Postemerge control of emerged waterhemp in soybeans
Waterhemp is annually one of the most challenging weeds to control in corn and soybean fields. Adding to that challenge, glyphosate-resistant waterhemp populations have been confirmed in seven Nebraska counties. At our research sites waterhemp emergence has been occurring in earnest for approximately three weeks. These plants will start to grow rapidly as we move into the warmer portion of the growing season.
In Roundup Ready soybeans there are three primary herbicide modes-of-action that can be applied for postemergence control of broadleaf weeds. These are
- glyphosate (group 9),
- ALS-inhibiting herbicides such as Pursuit, Classic, or FirstRate (Group 2), and
- PPO-inhibiting herbicides such as Cobra, Flexstar, Cadet, or Ultra Blazer (Group 14).
Growers who suspect they have a glyphosate-resistant waterhemp problem should use a tank-mixture of glyphosate and a herbicide from Group 14 and/or Group 2 for effective postemergence control. To have success using Group 14 or Group 2 herbicides, waterhemp height should be less than 4 inches. Soybean fields with emerged waterhemp where glyphosate has struggled in the past should get top priority for spraying. Ideally, a grower would use both a group 14 and a group 2 herbicide if the waterhemp is glyphosate-resistant to slow the selection pressure for multiple-resistant waterhemp.
Group 14 herbicides are more likely the best choice for postemergence control of glyphosate-resistant waterhemp. Examples include Cobra, Flexstar, Ultra Blazer, or Cadet. Growers must be aware that they may need to adjust their application practices to maximize the performance of herbicides in this group. Group 14 herbicides are contact, cell membrane disruptors that require good spray coverage for best control. It is important to read the product label to know the required carrier volume and adjuvant selection for a given product. Some labels require a minimum of 15 GPA carrier volume, while some may require as high as 30 GPA.
The use of Group 2 herbicides (e.g., Pursuit, Classic, FirstRate, etc.) for postemergence waterhemp control may not result in expected control because ALS-resistant waterhemp populations have been documented for many years. Many Nebraska farmers may have experienced problems with ALS-resistant waterhemp in soybeans prior to the introduction of Roundup Ready technology when herbicides such as Pursuit were extensively used for postemergence weed control in soybean. Unfortunately, resistance to this class of herbicide is likely still present in those populations. In cases where Group 2 resistance does not exist, it is likely to evolve where this herbicide class is used for two to three years in a row.
Waterhemp Competitive, Genetically Diverse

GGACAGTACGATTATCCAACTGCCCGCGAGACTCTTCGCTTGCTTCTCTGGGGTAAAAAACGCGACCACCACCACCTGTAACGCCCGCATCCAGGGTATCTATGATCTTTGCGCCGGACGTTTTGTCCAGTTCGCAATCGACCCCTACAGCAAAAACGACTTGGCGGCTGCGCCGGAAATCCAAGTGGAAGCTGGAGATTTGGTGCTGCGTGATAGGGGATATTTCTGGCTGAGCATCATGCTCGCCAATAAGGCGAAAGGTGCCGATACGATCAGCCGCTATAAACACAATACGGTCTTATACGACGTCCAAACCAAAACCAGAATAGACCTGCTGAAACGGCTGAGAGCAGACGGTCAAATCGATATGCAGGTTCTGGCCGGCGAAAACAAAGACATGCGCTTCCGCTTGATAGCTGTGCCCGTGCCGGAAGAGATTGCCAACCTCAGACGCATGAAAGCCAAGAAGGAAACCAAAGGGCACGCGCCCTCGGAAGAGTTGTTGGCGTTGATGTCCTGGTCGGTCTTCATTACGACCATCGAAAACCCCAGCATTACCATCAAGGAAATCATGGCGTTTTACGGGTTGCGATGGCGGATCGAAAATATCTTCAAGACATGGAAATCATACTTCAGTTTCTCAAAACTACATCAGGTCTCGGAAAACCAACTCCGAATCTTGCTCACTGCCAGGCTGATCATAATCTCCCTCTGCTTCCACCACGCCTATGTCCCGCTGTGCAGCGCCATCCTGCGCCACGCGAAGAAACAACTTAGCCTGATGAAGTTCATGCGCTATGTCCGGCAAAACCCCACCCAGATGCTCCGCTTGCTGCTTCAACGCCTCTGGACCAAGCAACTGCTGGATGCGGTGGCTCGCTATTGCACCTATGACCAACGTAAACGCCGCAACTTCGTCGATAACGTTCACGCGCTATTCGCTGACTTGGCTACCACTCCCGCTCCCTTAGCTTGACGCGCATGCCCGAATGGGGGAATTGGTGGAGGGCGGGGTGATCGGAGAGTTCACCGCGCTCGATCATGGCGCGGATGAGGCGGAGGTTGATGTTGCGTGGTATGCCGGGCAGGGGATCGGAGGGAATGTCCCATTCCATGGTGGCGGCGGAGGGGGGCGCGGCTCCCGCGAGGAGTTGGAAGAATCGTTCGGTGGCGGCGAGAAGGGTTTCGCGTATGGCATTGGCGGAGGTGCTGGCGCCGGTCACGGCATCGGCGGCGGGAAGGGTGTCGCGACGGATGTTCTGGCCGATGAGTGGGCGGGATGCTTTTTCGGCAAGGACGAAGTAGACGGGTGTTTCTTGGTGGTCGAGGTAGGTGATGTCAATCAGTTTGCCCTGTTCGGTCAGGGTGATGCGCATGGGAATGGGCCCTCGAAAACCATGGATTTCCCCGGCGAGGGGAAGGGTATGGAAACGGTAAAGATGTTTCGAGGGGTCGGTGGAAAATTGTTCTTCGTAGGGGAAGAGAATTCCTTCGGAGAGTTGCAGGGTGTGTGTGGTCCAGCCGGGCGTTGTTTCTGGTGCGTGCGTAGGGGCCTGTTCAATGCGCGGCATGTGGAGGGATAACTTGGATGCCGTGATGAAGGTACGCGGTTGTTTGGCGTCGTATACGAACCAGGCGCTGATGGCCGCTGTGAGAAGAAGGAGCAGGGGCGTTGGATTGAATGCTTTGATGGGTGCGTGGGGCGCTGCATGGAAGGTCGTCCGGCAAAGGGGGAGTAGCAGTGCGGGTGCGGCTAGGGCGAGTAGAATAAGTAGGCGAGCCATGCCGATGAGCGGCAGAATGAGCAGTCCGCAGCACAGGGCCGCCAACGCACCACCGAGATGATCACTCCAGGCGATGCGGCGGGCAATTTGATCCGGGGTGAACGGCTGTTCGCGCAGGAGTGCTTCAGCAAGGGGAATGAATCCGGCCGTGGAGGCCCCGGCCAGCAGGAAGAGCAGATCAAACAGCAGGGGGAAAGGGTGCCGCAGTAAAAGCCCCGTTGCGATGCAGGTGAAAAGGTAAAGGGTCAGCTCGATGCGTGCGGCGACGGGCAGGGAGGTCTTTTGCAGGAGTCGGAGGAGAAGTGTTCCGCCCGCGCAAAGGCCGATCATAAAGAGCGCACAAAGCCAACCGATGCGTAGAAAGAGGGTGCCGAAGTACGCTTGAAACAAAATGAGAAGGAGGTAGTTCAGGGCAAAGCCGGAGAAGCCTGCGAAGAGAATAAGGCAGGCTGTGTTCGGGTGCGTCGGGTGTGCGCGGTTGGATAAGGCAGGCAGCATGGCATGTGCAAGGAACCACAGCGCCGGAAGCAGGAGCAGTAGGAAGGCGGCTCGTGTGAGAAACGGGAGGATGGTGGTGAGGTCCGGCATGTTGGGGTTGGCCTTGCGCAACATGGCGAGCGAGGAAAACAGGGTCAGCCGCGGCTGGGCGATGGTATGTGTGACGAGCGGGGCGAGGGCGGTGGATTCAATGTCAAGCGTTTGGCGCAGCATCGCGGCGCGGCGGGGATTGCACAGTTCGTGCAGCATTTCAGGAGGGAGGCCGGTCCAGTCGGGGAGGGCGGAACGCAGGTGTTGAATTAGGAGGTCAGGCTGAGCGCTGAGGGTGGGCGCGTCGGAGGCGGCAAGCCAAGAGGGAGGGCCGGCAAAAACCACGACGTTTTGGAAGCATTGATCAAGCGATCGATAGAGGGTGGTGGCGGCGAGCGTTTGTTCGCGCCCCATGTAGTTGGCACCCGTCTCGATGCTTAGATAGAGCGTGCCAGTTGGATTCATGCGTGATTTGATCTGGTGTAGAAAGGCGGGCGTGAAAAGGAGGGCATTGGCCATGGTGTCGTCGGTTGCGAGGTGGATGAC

Waterhemp is an important weed species, well adapted to cropping systems throughout the Midwest. In Nebraska, waterhemp is a problematic species predominantly in the eastern half of the state. This species is very competitive and yield losses greater than 50% have been reported when waterhemp was not controlled in soybeans.
Waterhemp seedlings are known to emerge over an extended period (May through August), with major flushes in late spring or early summer. Waterhemp cotyledons are egg-shaped and mature plant leaves are alternate, narrowly elongated, often waxy, and shiny in appearance. Stems and leaf surfaces of waterhemp are hairless. These characteristics help to differentiate waterhemp from other pigweed species (e.g., redroot pigweed, palmer amaranth) that are also found in Nebraska. It also makes waterhemp a formidable weed in cropping systems because spray droplets have been shown to bounce off the waxy leaf surface.
Waterhemp is a dioecious species (male and female flowers occur on separate plants) and prolific seed producer (a single female plant can produce more than 100,000 seeds); thus, high genetic diversity is common within a waterhemp population. The genetic diversity in waterhemp makes this weed species prone to evolve herbicide resistance when exposed to high selection pressure (exposure to a same herbicide multiple times within and/or across growing seasons).
Waterhemp populations resistant to atrazine (Photosystem II inhibitors), imazethapyr, chlorimuron-ethyl (ALS inhibitors), 2,4-D (synthetic auxins), mesotrione (HPPD inhibitors), and recently to glyphosate (glycines) have been reported in Nebraska. Populations of waterhemp in other states such as Illinois have been found to be resistant to as many of four herbicide groups including resistance to some herbicide groups not currently found in Nebraska (such as Group 14).
Sustainable waterhemp management should be a priority for Nebraska farmers, given waterhemp’s well-documented record of resistance evolution to most herbicide modes-of-action available for postemergence control.
To learn more how to manage herbicide-resistant waterhemp populations and how to avoid or postpone this problem, the Weed Science Extension group will hold a Resistance Management Field Day on August 7 near Fremont.
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